Gratitude When Irate at the Gate

A bundle in our family was at the airport on our way to a family vacation, away from the wintry weather of Chicago and the snow storms were threatening, and our flight was delayed — 6+ hours, but who’s counting?! Folks at the gate were irate. Some threatened to abandon the trip altogether (they didn’t), others called the airlines central office, and one irate person threatened to call the media (as if they Chicago media don’t have leads and tips and stories about more substantive matters). One young adult sat next to the window weeping (aloud on the phone) that she was going to be the last one to arrive at some event.

Hoop, hoop, they gave us a breakfast voucher and we got a bit of food and read our books and checked our e-mails and watched for updates and sat around and chatted. We did some stretching, and at least three of us did a “plank” right there between the seats. Yes, we got to our destination seven hours later than we expected (but it was raining earlier so we missed no sun).

Most, and I want to emphasize this, most took it all in stride but the “irate at the gate” crowd was both amusing and instructive. Poor us, citizens of a fine country and privileged. Then I ran into this article and it made me think of how much we can be grateful for and to whom we can be grateful, and — to boot — a gratitude attitude makes us a smidgeon happier. So, why not?

Everybody knows that you should be grateful for what you’ve got. We have all heard that we should develop an ‘attitude of gratitude’ but the problem is that we aren’t often told how to do that properly. Because we aren’t told how to, we try to be generally happier with our lot in life, which gives us the tiniest spike of happiness, but it’s often not enough to get us hooked on the gratitude habit.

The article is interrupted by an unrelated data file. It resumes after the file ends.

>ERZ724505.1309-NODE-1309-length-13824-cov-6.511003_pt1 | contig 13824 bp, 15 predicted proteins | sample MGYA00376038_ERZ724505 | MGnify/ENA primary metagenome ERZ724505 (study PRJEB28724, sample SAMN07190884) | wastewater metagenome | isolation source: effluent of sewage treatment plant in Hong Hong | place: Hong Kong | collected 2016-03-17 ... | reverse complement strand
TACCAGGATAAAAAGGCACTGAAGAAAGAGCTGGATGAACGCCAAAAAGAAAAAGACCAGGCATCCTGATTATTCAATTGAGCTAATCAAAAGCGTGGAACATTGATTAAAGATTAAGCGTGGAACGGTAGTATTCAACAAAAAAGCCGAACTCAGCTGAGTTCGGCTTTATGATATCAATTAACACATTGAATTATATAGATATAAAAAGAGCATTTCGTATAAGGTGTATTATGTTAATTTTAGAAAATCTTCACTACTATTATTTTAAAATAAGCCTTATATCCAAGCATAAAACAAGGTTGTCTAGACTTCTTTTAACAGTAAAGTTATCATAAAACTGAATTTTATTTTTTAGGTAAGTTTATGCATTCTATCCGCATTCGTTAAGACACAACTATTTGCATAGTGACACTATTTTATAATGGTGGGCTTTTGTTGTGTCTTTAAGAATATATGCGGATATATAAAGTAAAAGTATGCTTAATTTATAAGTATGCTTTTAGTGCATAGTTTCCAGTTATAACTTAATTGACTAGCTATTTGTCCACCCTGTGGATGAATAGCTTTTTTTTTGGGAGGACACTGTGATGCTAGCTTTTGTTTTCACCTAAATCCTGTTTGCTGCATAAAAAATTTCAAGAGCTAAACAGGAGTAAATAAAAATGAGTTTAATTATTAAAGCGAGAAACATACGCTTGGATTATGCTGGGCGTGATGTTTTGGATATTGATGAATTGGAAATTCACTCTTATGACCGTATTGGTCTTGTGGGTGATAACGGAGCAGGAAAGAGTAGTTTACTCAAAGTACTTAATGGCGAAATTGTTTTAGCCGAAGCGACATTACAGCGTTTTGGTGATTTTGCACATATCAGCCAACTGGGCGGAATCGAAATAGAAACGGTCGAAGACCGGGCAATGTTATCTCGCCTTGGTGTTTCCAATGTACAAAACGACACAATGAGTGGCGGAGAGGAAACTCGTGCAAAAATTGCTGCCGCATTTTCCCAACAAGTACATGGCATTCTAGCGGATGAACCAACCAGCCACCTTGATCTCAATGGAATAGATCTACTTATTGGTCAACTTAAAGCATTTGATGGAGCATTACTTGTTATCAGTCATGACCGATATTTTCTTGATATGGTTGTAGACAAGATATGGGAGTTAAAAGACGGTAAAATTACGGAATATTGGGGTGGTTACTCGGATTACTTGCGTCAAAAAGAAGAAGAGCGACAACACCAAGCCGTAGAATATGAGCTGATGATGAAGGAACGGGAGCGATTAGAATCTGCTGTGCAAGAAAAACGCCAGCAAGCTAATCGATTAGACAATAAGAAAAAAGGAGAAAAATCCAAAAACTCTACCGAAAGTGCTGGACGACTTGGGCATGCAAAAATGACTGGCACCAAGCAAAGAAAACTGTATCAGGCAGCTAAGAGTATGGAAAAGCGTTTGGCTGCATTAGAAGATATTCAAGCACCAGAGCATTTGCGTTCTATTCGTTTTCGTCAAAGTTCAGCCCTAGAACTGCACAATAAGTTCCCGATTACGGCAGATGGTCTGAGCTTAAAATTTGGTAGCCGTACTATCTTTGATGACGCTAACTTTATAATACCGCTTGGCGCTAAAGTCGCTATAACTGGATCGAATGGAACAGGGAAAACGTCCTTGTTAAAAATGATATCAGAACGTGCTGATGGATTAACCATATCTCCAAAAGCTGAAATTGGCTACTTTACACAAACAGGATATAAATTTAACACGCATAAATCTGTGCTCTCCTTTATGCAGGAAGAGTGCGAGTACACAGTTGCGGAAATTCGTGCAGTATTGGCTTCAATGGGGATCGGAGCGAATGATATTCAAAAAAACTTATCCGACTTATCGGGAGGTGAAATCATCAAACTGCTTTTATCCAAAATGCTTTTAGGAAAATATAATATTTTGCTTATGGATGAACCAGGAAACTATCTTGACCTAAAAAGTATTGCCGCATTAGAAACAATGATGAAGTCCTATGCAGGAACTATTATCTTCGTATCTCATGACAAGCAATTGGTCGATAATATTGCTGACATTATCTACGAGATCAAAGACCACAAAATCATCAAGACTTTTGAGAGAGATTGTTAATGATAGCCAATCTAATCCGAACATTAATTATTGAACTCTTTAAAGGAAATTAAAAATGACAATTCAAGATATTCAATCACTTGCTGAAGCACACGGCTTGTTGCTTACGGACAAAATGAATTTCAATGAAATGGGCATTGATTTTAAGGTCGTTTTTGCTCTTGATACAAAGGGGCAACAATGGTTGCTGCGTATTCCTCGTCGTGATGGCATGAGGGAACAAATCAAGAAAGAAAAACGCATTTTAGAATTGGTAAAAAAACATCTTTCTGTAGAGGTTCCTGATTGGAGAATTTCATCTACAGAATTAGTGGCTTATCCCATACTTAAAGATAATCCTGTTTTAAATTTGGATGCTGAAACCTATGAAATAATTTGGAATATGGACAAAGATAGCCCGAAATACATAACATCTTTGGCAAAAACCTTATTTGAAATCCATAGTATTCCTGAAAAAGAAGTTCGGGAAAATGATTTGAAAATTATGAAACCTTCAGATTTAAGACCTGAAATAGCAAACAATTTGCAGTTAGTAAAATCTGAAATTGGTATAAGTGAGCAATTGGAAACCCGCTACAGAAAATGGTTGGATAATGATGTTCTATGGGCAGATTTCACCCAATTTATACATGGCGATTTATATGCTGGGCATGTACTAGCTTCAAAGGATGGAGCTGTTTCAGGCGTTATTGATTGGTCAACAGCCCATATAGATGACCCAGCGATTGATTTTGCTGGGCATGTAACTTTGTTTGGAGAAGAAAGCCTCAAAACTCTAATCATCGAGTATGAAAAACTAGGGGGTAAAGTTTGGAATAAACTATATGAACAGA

In light of this, I started to ask myself the questions, why should we feel gratitude? What benefits are there to having a feeling of appreciation for the things that are in our lives?

The simplest and most straight-forward answer to these questions is that being grateful in general provides no distinct or measurable benefit whatsoever, other than of course, the previously mentioned slightly increased feeling that life can’t be so bad if you have something to be grateful for….

According to Robert Emmons (a world leader into research into gratitude) there are 5 key benefits to actively practicing gratitude:

Increased Happiness: The active practice of gratitude can increase happiness levels by around 25%.

Sustained Happiness: Actively practicing gratitude over 3 weeks can create an effect that lasts 6 months if not longer.

Reduced Materialism: Grateful individuals place less importance on material goods; they are less likely to judge their own and the successes of others in terms of possessions accumulated and are less envious of other people.

Increased Prosociality: Being pro-actively grateful increases the capacity to be empathic and to take the perspective of others. Grateful individuals are recognised as more generous and more helpful by people in their social networks.

Other Benefits: Emmons’ research showed that cultivating gratitude can bring other health benefits, such as longer and better quality sleep time which in turn leads to better concentration.

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  • I too have been thinking about the importance of gratitude. It is its own blessing, and ingratitude is its own curse. Flannery O’Connor shows this brilliantly in her story “Greenleaf.” I wrote of this a few weeks ago: Thanks for the post, Scott.

  • Bob

    This may sound trite, but I try to say “thank you” any chance I get.

  • Scott Gay

    Did anyone see David Brooks presentation on “The Character Code” at Aspen. Just one small quote about formation….”Change your behavior first. If changing your mind works, then New Years resolutions would work, It is little behavior habits that are the key”. Just one other addition here on his talk……Brooks recommends the reading of Ryne Sandberg’s hall of fame induction speech for a model on gratitude.